By MORGAN ADDERLEY
Tribune Staff Reporter
THREE Central Eleuthera High School students have taken on the mantle of activism as they join scores of environmentalists in the fight to prevent Lighthouse Point, Eleuthera from being developed into a cruise port.
Eleventh grade students Wadainya Weinburger, 16, Franchesca Hanna, 16, and Kristman Moss, 15, sat down with The Tribune yesterday during a visit to Nassau to discuss their hopes for Lighthouse Point and why they want it to be more than a "playground for the wealthy".
Renowned for its beauty, Lighthouse Point is a privately owned 700-acre peninsula at the southern tip of Eleuthera.
Earlier this month, the Bahamas Chamber of Commerce and Employers Confederation confirmed that Disney Cruise Lines made presentation to the Chamber regarding the company's proposal to develop a destination at the site.
In March, the students visited the site with classmates. "Words can't explain the way it felt when we were there," Wadainya said, recounting the beauty of the ponds, foliage, engraved rocks, sand, and sea. "It just was jaw-dropping, amazing, gorgeous."
"(It felt) like our heart and our soul automatically connected with nature," Franchesca added.
In contrast, Franchesca said she was "heartbroken" when she learned of the Disney proposal.
Like most teenagers, the students expressed great affection for the Walt Disney Company, its amusement parks, and its merchandise. However, they were concerned about Lighthouse Point being barricaded from locals, the environmental impact of another cruise port on their island, the sustainability of the endeavour, and whether they will be able to share Lighthouse Point with their own future children.
"We don't want to discriminate (against) Disney," Wadainya said. "We love Disney, you know -- the movies and everything, it's very exciting. And we love their theme of Disney in the States.
"But when you come to an island, especially the island of freedom, we have to understand that we have our rights and the freedom to roam about Eleuthera and visit the different beaches on the island to see how amazing it is and how it uplifts the people in the community.
"And we're trying to speak on it because we don't want it to be (broken) down, destroyed. Because Disney, they're going to destroy the environment and everything else that is there to build what they have to build," she continued.
"So, yes there are going to be jobs, but is everybody going to be able to go there? That's a definite no. The people of the community are going to be shut off and we want it to be open to the people. Also, we want to give them jobs."
She added creating sustainable jobs is a goal of the One Eleuthera Foundation, one of the organisations at the forefront of the mission to save Lighthouse Point from commercial development.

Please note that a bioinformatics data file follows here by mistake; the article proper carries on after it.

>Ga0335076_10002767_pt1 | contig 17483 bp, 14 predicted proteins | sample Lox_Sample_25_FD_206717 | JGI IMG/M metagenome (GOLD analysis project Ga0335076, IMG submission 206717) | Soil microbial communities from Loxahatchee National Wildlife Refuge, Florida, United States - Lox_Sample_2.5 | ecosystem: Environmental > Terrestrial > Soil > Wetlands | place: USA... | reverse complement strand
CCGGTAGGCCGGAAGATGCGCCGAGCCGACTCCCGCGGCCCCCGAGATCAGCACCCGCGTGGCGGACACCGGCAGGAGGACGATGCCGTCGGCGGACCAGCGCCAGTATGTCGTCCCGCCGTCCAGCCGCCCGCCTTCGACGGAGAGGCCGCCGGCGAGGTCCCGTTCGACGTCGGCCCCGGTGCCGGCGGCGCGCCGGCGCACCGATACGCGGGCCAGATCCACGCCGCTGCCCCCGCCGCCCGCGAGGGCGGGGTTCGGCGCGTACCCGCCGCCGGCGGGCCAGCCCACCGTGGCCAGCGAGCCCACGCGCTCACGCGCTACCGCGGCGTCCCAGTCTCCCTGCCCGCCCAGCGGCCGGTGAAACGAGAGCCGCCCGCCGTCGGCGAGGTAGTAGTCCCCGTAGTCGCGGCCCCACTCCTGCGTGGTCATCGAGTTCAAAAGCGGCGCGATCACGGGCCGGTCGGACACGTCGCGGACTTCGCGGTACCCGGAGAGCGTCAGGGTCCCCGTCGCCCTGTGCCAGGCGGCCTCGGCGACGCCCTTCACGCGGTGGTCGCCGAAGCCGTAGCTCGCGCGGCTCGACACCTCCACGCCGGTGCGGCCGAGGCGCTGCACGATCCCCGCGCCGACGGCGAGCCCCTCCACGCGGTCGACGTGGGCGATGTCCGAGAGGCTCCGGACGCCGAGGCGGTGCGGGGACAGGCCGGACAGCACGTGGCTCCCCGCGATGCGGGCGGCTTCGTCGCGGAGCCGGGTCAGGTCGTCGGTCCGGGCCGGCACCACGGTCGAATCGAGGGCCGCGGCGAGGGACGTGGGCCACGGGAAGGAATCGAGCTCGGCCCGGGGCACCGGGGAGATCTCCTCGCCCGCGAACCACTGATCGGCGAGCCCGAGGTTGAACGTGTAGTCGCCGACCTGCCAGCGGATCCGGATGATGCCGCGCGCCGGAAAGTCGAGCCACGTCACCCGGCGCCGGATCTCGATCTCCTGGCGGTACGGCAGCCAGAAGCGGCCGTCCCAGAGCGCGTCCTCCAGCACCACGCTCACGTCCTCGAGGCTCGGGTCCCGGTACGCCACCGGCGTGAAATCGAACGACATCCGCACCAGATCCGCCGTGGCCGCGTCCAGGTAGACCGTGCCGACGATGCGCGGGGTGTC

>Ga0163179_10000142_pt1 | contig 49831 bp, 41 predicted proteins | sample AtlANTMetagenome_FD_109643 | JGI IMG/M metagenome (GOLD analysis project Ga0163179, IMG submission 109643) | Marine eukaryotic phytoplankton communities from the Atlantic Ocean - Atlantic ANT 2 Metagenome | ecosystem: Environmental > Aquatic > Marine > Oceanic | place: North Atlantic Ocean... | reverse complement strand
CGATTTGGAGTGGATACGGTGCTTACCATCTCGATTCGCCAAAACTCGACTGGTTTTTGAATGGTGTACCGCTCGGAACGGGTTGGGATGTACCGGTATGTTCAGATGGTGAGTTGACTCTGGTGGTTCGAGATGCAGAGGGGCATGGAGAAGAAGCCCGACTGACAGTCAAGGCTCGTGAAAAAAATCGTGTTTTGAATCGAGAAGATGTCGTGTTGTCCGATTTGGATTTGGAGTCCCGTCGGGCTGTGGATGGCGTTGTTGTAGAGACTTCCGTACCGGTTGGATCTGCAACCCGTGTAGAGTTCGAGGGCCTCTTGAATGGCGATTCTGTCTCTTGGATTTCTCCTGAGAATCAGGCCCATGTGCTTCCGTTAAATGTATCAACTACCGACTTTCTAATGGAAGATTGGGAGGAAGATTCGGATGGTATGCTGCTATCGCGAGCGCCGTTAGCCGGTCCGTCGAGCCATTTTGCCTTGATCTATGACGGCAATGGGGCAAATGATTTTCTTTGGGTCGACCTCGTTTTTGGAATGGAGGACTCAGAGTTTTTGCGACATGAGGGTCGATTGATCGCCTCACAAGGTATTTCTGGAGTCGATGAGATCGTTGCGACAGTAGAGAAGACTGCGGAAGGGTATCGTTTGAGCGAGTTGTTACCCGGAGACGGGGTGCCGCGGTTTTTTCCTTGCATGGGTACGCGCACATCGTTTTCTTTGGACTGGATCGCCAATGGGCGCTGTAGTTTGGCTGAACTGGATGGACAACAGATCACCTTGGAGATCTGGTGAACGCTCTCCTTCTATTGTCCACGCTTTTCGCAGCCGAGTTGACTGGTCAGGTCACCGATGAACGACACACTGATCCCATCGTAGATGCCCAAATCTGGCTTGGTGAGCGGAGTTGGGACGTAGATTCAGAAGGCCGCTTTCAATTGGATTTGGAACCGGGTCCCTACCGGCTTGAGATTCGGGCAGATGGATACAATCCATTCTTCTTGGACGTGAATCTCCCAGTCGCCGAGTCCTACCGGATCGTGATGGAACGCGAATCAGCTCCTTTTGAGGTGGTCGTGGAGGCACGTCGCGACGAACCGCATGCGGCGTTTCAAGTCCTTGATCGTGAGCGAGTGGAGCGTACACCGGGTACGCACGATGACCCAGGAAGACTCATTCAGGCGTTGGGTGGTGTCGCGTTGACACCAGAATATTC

Along with the Bahamas National Trust, sustainable alternatives One Eleuthera is proposing for the site development include a national park component, a research facility, and a small eco-lodge.
Kristman said his dream is for Lighthouse Point to be accessible for future generations of Bahamians, and not become a "memory".
"(My dream is) to be able to share it with the future generations," he said. "(For it) to stay with the Bahamian people who inhabit the land, not to any foreigner who goes and comes as they (please). Because too many times we have to live off of a memory -- somebody before us remembers what it (was) like, but we don't know what it's like… And we can't experience it fully.
"If you sell Lighthouse Point to Disney, then they make a profit but we don't.
"What One Eleuthera is proposing is we're going to keep our property."
The students excitedly described how this experience has been their first foray into activism.
"This opportunity helped me to find my voice," Franchesca said. "I didn't know I had this voice to speak up (with)…If it could happen for me, it could happen for anyone else.
"Lighthouse Beach definitely helped me find myself," she said. "If it stays with One Eleuthera (OE), it could help many other young people and they could see (why) we fight for this."
She said even if OE loses their fight, she'll know they did their best and the outcome was simply "beyond their control".
"We don't want to put all this work in for us to leave," Kristman added. Regarding Lighthouse Point itself, Wadainya said: "You just have to go and experience it so that you could feel the way that we feel. It's a treasure to everyone when you go there."